This content is part of the Software Development Training Center: Strategies to master the software testing process

How to define a test strategy

Having a test strategy can facilitate the testing process. Expert John Overbaugh explains how to define a test strategy and to what extent developers should be involved.

I want to define one test strategy which is suitable for all the teams in my organization. What are the questions I need to ask the developers to define a test strategy?

This is a broad question with several possible meanings. However, I'll take a stab at it. It sounds to me like the question is how do you drive a system test strategy, i.e., once each component of a project has been component-tested, how do you test the strategy? What do you need to know from developers to build the strategy?

When it comes to system testing, to be frank I want less information from the developers than I do from the customers. I want to approach my system testing from a scenario basis. That having been said, there are some important things to know about the components -- specifically, how they interact with each other. What are outbound and inbound dependencies (i.e., what data is transferred between components)? The key here is to ask questions that don't offload the burden of testing from you to the developers. You can't ask a developer, "How do I test this" because, if he answers you, he might as well do it himself. What you need to ask are questions such as "How does this component interact with that?" or (better yet) "I've been reading the technical specification for your component, and I have a couple of questions." Then ask your specific questions.

To put it into a real-world analogy, let's say you're testing a procurement and inventory control application for a small gas business. The application may consist of a procurement piece (code that automates ordering delivery of gas), a projection piece (code that projects short- and mid-term inventory needs), and a delivery tracking piece (code that verifies the gas ordered is delivered, even if it's split up among several deliveries). At this point in your test planning, your interview with developers will focus on the data being shared --which portions of the database are common and which are specific to a given component. You'll also ask how components modify shared data. While this data modification may have been tested to specification during initial testing, it's very possible that the original specification overlooked some element of interaction and the spec is deficient.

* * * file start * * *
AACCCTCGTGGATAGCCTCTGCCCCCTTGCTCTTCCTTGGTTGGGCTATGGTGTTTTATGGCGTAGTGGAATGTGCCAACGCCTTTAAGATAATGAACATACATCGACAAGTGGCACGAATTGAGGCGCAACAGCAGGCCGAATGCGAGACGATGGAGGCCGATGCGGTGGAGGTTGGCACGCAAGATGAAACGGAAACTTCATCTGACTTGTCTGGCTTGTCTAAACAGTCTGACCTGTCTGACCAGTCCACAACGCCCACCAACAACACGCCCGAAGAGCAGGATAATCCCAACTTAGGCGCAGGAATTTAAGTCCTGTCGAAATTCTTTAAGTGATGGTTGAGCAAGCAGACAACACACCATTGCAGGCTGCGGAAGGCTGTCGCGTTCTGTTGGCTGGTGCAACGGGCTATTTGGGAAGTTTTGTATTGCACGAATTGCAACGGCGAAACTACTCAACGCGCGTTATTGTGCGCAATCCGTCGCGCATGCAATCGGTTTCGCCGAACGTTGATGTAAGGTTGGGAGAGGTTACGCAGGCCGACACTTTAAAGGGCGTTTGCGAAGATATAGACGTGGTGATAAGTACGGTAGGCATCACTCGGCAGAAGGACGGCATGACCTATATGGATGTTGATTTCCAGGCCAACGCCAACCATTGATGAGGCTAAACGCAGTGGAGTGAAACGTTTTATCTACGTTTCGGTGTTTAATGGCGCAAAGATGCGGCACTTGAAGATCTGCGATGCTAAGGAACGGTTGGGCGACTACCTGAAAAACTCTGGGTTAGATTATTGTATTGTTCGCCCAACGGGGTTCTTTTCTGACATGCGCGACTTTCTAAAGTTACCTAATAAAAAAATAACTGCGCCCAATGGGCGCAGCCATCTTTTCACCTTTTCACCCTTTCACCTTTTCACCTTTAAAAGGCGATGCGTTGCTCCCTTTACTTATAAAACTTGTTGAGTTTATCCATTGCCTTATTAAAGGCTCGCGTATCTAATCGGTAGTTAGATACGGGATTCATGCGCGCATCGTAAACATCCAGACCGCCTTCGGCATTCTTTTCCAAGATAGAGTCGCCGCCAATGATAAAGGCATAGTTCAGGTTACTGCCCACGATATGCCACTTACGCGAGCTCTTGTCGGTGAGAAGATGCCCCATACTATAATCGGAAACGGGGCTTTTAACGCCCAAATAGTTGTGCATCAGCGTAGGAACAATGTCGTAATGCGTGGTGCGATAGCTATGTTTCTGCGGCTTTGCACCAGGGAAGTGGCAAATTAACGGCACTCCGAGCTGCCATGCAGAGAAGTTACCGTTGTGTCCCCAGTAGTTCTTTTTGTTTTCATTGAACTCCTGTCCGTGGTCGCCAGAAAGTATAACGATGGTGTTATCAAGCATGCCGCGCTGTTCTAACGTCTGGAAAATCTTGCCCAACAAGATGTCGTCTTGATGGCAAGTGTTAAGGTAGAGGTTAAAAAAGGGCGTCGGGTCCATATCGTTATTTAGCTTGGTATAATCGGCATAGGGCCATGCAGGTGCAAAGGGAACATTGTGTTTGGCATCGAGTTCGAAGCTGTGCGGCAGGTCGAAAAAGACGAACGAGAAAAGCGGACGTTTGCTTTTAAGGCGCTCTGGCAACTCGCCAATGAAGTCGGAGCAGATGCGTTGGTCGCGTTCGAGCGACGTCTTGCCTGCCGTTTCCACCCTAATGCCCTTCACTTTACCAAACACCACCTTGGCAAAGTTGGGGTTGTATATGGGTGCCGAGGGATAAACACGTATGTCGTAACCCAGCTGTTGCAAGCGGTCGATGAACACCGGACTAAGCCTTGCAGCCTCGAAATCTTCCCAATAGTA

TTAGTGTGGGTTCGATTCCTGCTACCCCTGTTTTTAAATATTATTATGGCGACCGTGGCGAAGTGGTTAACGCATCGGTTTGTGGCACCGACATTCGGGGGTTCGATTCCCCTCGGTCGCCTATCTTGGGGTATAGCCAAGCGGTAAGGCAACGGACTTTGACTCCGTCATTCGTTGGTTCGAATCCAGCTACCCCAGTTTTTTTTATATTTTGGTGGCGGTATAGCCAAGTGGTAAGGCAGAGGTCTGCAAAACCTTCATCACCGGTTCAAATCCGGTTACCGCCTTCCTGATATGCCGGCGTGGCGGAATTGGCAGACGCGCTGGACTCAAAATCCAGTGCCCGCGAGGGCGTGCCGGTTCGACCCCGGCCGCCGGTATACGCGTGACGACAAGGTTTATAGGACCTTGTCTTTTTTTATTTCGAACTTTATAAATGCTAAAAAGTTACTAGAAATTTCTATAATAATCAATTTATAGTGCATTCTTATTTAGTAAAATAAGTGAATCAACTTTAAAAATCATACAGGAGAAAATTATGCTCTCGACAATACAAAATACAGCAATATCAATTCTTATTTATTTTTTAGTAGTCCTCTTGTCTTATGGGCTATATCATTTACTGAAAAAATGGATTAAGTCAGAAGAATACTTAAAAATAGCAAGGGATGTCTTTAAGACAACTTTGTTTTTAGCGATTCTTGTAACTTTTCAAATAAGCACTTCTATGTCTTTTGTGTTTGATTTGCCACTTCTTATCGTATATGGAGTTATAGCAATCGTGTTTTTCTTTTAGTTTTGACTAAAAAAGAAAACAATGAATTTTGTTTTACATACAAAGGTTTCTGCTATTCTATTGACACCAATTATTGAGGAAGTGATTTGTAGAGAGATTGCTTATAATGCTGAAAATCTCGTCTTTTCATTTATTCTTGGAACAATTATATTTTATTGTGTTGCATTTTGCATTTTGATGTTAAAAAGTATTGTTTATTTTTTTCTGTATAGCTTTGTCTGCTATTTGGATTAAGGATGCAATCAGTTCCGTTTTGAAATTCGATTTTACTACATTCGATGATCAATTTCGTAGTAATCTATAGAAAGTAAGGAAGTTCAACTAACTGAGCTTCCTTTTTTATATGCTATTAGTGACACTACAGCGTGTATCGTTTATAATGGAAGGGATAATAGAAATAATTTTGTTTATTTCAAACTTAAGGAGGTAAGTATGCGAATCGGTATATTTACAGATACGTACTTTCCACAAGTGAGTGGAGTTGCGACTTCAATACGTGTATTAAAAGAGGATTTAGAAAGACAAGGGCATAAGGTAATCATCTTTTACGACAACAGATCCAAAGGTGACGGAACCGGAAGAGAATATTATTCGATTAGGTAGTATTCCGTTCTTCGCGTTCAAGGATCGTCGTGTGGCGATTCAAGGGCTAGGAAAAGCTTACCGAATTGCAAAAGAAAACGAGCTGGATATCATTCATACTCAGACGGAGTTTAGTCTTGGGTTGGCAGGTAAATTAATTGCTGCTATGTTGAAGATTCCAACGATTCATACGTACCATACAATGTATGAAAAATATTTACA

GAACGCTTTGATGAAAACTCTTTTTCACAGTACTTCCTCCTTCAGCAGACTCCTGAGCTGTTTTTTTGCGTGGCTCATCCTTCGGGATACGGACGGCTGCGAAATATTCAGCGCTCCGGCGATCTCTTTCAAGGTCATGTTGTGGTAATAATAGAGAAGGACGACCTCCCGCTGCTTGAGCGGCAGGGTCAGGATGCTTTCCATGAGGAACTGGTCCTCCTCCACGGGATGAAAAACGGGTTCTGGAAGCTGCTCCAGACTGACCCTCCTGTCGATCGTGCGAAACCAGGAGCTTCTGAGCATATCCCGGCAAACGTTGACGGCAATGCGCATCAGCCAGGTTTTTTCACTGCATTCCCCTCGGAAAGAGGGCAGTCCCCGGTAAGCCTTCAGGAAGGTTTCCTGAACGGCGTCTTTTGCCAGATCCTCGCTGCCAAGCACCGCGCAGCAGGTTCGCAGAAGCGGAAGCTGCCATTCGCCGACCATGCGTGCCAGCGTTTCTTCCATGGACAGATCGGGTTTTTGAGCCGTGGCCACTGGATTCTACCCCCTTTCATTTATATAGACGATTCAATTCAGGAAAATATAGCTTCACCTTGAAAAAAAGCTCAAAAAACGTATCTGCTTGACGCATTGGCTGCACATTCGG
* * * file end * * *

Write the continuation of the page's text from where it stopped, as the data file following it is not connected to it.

Another key step is to examine the test strategy for each individual component. Here you are looking for the overlap: Which cases do two or more components have in common? Often, the team developing the integration test strategy will have spent time identifying system-level test cases, and you can leverage them here.

In our real-world example, interviewing the test leads from each team should result in them sharing with you cases that they felt were "system test cases" by nature -- cases that cover interaction, cases with cover dependencies, etc. The test lead for the procurement component, for instance, might have identified cases that cover order size and delivery date and will want the delivery tracking piece to be sure to check that they handle split orders appropriately. Through these interviews, you should build a list of cases that cover common cases.

Finally, as I mentioned, you want to spend a lot of time in system-level testing thinking about scenarios. You want to define how a user will interact with your product and follow that interaction as it goes from component to component. You definitely want to speak with the customer and in two phases. First, sit down with the customer and ask them to work with you to identify key customer scenarios. Document everything! Then, from that meeting, develop any other scenarios or obvious variations on scenarios. Prioritize these scenarios and write up the steps that comprise the scenario. Finally, return to the customer and validate your final scenarios and your steps that cover them.

In our real-world example, you'd walk through the lifetime of an order -- from the moment the projection component identifies a new order is needed, through order placement and then fulfillment.

You definitely want to script scenarios that cover full order delivery as well as split deliveries. You want to run a scenario that probes how the projection component deals with fluctuating demand, and so on. Once you've identified a set of scenarios, script high-level steps for them. Circle back, refine your scenarios and steps, and then sit with the customer and have them validate your planning -- taking feedback and modifying appropriately.

Through this research, you can begin to identify a system-level test approach that results in the highest possibility of verifying customer functionality. You'll minimize test case overlap with your integration-level testing, as well. The key to good system-level work is focusing on higher-level testing (scenario-based testing) and minimizing your component-level testing (assuming component-level testing has been carried out successfully). If you involve developers in this stage, be sure to do so as a planning augmentation. Don't ask them to define your strategy for you. Bring them in as valued experts, but be sure to minimize the questions you ask them. You want them on your side when it comes time to advocate for fixes.

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